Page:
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How to temper your phone usage

The Digital Disconnect: How to manage your phone addiction

In an age where smartphones have become extensions of ourselves, it's crucial to pause and reflect on the profound impact they have on our lives, particularly our sense of connection and belonging. We are all guilty, right? We sneak in a few minutes for ourselves to just engage in soothing checking behaviors and find ourselves “waking up” after too many minutes (or hours?), realizing we didn’t do the thing we were supposed to do before getting sucked in to the world of internet.

Recent studies have unveiled a troubling correlation between time spent on our phones and feelings of loneliness and disconnection, depression and anxiety across many cohorts and generations.  It seems counterintuitive, doesn't it? With a device that seemingly connects us to the entire world at our fingertips, that so much loneliness can thrive?

One reason for the increased overall loneliness in the populace is the reduced quality of our interactions. While social media platforms and messaging apps offer a semblance of connection, it just doesn’t compare to real connection. Liking what others are posting or waiting for more likes on our own content is simply not releasing the right neurotransmitters to emulate real world interactions. Another reason is that real connection and socialization involves activation of a plethora of brain areas, whereas chasing likes and entertainment on social media is primarily engaging the dopamine neurotransmitters in the brain rewards’ center. Quite like addiction, which is the antithesis of human connection. (There is some real interesting research on the correlation between lack of connection and addiction by researcher’s like Johann Hari)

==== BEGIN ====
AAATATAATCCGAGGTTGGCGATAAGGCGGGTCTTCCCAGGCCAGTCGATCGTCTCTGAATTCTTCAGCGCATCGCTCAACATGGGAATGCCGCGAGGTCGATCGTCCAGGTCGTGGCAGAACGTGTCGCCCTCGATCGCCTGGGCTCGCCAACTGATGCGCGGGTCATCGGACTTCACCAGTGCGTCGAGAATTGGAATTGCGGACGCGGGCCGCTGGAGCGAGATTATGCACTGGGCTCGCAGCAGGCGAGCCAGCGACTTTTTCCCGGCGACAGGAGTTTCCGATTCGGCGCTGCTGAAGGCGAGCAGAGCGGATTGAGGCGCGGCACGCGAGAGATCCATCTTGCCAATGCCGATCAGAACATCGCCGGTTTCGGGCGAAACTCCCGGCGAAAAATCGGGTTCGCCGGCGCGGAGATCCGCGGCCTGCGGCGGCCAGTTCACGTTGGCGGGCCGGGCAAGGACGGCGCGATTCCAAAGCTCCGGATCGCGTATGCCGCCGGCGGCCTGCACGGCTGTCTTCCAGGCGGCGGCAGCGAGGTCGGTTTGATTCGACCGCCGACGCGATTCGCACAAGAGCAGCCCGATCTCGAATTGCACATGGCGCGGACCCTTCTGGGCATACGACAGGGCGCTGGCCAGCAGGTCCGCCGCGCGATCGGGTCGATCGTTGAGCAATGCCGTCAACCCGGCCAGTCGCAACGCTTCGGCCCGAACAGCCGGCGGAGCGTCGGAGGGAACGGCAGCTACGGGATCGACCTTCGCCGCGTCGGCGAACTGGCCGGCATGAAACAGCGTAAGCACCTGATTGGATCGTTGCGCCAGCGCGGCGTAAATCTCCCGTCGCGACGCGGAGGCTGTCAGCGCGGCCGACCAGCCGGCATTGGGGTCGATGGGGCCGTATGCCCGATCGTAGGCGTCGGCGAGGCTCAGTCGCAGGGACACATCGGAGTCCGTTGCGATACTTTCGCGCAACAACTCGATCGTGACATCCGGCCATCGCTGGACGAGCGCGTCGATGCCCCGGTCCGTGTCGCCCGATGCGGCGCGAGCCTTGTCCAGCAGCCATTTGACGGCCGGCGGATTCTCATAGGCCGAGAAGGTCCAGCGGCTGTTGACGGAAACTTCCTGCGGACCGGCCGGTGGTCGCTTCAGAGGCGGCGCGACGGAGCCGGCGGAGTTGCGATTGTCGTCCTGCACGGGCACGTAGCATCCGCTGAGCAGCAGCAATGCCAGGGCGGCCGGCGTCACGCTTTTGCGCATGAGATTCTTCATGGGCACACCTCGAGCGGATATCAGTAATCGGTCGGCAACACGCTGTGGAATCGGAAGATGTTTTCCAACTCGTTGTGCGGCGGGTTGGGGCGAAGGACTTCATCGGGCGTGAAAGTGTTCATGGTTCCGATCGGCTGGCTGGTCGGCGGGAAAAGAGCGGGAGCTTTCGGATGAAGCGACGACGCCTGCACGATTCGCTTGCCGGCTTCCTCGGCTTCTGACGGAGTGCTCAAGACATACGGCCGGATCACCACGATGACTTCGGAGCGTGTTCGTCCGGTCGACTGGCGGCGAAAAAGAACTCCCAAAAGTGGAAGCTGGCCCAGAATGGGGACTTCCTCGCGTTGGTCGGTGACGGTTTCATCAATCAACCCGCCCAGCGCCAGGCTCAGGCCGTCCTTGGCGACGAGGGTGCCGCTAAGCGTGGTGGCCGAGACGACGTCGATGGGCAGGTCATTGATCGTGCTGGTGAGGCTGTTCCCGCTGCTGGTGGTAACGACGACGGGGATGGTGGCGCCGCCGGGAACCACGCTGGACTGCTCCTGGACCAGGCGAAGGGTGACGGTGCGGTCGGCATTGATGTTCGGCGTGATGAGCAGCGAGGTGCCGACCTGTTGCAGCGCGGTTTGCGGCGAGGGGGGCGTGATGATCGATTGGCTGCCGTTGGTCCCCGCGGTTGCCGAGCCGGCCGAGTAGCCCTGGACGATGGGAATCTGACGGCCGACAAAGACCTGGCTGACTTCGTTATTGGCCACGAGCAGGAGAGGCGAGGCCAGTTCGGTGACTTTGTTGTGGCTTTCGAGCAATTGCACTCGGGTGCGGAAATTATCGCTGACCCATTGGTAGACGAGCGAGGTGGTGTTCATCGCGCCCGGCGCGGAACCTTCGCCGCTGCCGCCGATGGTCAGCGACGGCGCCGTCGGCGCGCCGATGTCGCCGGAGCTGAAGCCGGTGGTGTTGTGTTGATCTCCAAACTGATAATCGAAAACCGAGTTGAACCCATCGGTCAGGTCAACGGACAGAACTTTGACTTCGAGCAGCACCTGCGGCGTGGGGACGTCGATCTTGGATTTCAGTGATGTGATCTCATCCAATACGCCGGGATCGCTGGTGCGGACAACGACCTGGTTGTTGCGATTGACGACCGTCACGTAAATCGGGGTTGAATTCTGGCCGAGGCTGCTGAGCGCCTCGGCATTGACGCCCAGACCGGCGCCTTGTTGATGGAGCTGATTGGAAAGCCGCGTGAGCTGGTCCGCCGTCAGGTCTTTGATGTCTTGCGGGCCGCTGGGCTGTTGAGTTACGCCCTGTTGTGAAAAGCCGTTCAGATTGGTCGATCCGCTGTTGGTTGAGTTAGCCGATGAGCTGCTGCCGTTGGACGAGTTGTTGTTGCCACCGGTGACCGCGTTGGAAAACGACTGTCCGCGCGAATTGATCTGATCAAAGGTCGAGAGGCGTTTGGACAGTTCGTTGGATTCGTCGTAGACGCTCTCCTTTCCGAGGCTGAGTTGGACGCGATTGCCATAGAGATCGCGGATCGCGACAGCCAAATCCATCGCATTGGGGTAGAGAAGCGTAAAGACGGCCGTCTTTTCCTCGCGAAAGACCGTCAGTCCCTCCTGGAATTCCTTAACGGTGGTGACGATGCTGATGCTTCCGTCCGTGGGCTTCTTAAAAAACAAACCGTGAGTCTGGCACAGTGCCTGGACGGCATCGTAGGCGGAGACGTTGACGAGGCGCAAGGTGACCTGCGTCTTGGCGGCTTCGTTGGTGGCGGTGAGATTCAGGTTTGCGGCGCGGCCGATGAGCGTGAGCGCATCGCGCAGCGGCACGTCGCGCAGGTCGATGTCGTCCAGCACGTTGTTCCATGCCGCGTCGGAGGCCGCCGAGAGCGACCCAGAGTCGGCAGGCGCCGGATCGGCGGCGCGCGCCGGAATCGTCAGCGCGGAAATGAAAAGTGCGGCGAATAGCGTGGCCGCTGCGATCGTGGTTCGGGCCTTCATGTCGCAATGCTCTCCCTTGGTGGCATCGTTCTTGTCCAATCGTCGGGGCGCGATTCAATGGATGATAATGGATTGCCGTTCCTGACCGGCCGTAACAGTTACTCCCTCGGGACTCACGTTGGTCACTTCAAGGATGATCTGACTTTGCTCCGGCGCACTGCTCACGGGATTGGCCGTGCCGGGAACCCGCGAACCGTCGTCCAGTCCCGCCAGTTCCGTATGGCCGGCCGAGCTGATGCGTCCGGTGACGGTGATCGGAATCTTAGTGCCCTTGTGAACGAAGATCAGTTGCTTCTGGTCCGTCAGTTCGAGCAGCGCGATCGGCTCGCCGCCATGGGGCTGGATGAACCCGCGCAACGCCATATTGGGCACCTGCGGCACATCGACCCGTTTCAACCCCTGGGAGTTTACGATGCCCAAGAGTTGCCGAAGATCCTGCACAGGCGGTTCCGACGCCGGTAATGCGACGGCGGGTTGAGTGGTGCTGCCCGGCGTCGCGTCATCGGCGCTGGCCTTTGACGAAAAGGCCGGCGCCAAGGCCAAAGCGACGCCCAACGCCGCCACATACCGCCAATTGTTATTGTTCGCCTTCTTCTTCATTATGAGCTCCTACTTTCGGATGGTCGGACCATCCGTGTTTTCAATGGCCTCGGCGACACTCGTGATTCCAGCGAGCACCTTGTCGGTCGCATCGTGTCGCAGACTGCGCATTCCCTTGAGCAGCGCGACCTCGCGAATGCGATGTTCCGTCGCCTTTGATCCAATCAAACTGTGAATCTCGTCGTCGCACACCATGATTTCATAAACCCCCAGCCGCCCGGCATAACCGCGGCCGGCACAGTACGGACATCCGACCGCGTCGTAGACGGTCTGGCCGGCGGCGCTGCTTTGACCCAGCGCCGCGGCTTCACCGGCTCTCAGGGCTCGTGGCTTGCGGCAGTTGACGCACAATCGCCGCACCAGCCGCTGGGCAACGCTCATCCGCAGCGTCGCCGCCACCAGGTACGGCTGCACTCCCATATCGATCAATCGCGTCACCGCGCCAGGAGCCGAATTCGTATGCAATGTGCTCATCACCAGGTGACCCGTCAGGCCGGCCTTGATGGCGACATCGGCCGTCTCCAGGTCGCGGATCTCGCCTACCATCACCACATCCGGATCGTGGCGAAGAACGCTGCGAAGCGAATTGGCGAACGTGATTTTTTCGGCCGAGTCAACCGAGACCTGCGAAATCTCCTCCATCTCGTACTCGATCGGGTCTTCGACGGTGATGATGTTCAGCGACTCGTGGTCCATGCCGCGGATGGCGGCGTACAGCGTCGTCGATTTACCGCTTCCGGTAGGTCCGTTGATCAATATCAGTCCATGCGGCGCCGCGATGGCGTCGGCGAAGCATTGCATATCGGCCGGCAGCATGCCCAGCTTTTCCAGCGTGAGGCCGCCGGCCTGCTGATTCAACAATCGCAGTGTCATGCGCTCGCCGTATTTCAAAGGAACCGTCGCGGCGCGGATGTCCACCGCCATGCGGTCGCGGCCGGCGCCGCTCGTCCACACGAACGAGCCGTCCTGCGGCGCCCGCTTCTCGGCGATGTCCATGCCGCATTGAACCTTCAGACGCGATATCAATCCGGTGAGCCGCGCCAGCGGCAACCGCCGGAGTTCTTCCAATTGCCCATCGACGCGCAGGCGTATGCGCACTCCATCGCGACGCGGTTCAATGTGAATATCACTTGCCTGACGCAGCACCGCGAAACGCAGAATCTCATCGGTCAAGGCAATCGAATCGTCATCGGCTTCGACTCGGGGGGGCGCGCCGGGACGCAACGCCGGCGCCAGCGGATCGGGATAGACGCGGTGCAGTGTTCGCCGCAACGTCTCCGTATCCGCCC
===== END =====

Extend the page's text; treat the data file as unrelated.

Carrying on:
Furthermore, scrolling through endless feeds, we're inundated with curated snippets of others' lives, which really just leads to unfair comparisons and a sense of inadequacy rather than genuine connection.